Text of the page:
The even bigger joke is that having made this joke, I’ve come terribly close to actually signing up for an account.²

The truth is, though, I really can’t afford another online timesuck. I’ve been so tempted, with various friends seeming to all be playing together off in Twitterland. So I stop by people’s Twitter pages.

Then I feel like I’ve stepped into a cocktail party full of people continuing a variety of conversations that I can’t quite follow. And I can’t even get a drink or find the cheese platter. My head spins around a bit, and then I leave.

Anyhow, my Tweetybird friends, I’m afraid I can’t come out to play with you now. But if I do, I promise that I will take every opportunity to write about ceiling tiles.

¹ But come on! I talked about cupcakes with exploding olives! I crack myself up!
² But I haven’t.³
³ Or have I?

the bittersweetness of pants

P.S. And if you think we’re not bringing a present, you’re on crack.
P.P.S. Did I ever tell you that I think “crack” is the second funniest word in the English language, after, of course, “pants”?
         -From an email from my friend Elizabeth, February, 2007

I have a confession to make. Pants has not always been my favorite funny word. In fact, I first borrowed pants from a friend. When I started this blog, two years ago today, pants was just another funny word to me, one of many. Subordinate to squid and banana, which topped my own internal hierarchy of funny words.

When I wrote my first pants post, in the earliest days of this blog, I wrote this:

A friend of mine considers pants to be the funniest word of the English language.

That friend was my dear friend Elizabeth, who at the time was in the midst of a 2-year-long struggle with cancer.

Elizabeth was very supportive of my blog. She told me that she read it regularly, that she found it funny. It was nice to know that she was reading, and it made me feel like I was more a part of her life than I had been in recent years. Elizabeth was an ideal reader for the craziness that is my blog. She loved lists, too, and liked to put things in order. She was a collector, too, of books. And movies and music. And she laughed at my jokes.

I often wrote things with her in mind. Sometimes expressly to cheer her up. Sometimes avoiding serious topics because I knew that she would prefer to be cheered.

Elizabeth didn’t really talk with me much about her illness. Every once in a while, though, she would pass along news of bad test results, and ask for distractions. My means of cheering her would be to post some silliness on my blog. Typically such silliness would involve pants.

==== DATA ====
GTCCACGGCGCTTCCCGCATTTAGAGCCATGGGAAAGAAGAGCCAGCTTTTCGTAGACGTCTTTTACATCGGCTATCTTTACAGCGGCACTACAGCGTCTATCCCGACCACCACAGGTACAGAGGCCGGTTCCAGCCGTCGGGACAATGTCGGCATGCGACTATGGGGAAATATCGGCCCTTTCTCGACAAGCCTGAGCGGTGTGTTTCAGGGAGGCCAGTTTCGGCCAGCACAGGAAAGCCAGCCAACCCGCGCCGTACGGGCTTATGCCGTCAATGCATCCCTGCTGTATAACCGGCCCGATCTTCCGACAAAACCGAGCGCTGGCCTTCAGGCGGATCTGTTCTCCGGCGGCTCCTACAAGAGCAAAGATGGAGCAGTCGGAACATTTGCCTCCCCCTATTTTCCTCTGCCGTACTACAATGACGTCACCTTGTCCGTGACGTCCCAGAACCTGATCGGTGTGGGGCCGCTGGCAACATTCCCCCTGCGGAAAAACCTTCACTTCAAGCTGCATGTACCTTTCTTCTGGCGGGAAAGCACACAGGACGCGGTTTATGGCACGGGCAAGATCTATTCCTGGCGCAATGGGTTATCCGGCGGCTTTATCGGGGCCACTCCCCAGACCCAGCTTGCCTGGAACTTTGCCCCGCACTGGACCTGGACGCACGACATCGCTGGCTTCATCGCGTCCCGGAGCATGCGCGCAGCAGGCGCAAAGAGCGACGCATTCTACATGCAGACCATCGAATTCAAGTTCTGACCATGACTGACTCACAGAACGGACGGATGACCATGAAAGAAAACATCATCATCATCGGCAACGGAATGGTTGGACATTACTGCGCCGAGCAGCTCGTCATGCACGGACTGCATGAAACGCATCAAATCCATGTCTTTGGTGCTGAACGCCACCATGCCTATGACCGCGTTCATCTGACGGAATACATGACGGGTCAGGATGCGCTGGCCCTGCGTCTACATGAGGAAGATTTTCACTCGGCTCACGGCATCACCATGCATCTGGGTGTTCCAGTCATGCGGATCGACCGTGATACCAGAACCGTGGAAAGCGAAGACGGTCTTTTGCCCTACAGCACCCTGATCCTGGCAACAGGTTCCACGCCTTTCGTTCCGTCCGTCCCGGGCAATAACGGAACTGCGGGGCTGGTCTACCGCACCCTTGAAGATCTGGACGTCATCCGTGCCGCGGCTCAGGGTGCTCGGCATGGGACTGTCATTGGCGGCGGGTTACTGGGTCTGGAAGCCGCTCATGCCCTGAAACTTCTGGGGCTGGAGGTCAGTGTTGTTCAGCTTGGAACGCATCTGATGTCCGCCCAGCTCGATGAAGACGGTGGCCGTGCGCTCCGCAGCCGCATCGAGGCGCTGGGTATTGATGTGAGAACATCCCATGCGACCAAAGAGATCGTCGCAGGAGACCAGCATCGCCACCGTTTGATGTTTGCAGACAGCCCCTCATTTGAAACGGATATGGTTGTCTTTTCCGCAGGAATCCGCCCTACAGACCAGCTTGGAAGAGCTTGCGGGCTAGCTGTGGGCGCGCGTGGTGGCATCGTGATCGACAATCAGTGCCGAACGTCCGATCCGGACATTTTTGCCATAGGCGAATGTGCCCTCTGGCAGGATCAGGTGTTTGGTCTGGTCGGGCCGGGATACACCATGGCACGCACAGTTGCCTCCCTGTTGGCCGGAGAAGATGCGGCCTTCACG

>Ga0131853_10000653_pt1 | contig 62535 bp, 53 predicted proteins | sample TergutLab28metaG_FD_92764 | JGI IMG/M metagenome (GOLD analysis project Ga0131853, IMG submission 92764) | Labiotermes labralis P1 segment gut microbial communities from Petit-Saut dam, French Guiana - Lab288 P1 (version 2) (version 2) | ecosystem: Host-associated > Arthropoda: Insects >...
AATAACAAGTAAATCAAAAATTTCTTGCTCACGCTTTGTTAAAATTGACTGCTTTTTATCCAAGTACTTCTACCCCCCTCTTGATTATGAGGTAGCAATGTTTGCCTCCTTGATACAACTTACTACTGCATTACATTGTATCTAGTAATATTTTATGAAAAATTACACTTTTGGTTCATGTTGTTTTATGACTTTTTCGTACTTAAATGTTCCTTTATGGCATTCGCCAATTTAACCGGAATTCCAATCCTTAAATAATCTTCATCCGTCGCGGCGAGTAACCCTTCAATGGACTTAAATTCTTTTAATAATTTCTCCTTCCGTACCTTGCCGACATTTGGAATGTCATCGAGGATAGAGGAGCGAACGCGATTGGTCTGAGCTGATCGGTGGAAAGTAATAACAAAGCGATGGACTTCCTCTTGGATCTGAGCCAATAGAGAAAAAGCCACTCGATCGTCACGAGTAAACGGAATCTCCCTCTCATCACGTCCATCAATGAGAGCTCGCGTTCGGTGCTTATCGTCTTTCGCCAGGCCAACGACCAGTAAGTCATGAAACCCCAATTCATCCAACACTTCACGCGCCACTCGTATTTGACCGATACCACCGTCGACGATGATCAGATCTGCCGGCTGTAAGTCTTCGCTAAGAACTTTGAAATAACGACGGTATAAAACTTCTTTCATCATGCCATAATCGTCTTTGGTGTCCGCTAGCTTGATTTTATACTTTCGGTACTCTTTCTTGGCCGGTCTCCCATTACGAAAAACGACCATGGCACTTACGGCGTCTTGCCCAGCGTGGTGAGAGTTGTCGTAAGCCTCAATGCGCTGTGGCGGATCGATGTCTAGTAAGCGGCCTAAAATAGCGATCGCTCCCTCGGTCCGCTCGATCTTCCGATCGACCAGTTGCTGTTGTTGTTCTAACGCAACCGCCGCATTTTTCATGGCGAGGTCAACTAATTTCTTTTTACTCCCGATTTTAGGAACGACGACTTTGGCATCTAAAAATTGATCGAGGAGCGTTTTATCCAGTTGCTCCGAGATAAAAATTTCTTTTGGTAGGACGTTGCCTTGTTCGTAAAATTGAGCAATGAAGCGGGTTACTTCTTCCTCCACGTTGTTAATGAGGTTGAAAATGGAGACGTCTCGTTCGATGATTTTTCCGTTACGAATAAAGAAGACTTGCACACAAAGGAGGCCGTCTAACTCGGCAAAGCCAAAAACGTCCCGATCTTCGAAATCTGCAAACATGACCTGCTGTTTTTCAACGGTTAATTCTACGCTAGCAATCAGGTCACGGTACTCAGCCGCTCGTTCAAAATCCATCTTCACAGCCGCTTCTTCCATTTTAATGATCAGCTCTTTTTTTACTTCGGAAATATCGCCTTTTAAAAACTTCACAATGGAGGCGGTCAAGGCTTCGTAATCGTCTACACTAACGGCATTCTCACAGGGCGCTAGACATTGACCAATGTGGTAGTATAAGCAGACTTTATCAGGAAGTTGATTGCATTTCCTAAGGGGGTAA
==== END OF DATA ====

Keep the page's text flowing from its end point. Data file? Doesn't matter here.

As time went by, I took the pants for my own. I put on the pants and ran in them, as it were. Or ran with them. I’ve gotten much enjoyment from playing with my pants, and from sharing pants with others who get amusement from them.

But there will always be that bittersweetness associated with pants. I’ll never forget whose pants they were in the first place.

I am glad that you can find Elizabeth’s own voice running through my blog. She left comments here and there. And she once even let me post an anecdote of hers, which I called “many thanks for all the pants.”

It’s been quite startling how much she touched my life, though I’d seen her less frequently in the last few years.

In the 12 years of our friendship, we shared many things. We shared a deep love of books, and of reading. We met working at the bookstore, where we worked together for maybe 2 or 3 years. We were shopping buddies, occasionally for marathon outlet expeditions and more often on used bookstore binges. We loved to talk about movies and music and many other things, as well.

I find myself reminded of her by so many things in my daily life. References to movies that she loved, or that we saw together. Or the books that we both loved, or hated. The songs that she put on a mix tape for me. Songs that we sang along with. Artists that she introduced me to. My bookshelves, our DVD collection, our iTunes library are all packed with things that I associate with Elizabeth. I can’t read or see a reference to Pride and Prejudice, one of her favorite books, without thinking of her.

She was the friend who went shopping with me for my wedding dress, and helped me choose items for our registry. So it turns out that my kitchen, too, is filled with everyday items that sometimes remind me of my friend.

It is not too surprising, then, I have thought of Elizabeth every day this past year. It was many weeks before I could think of her without crying. Months, even. And still even lately there are thoughts that catch me by surprise, and the tears well up before I realize.

I think of her family. Her parents. Her husband. I imagine how awful their grief must continue to be. I think of her two beautiful and vibrant daughters, whose faces and laughter remind me of Elizabeth. I think of how terrible it must have been for Elizabeth to know that she wouldn’t get to see them grow up.

I have tried to write this post many times over the past year, but have always given up. The memories are still too raw, the grief too fresh.

This day, Novemeber 16th, will always be a bittersweet day.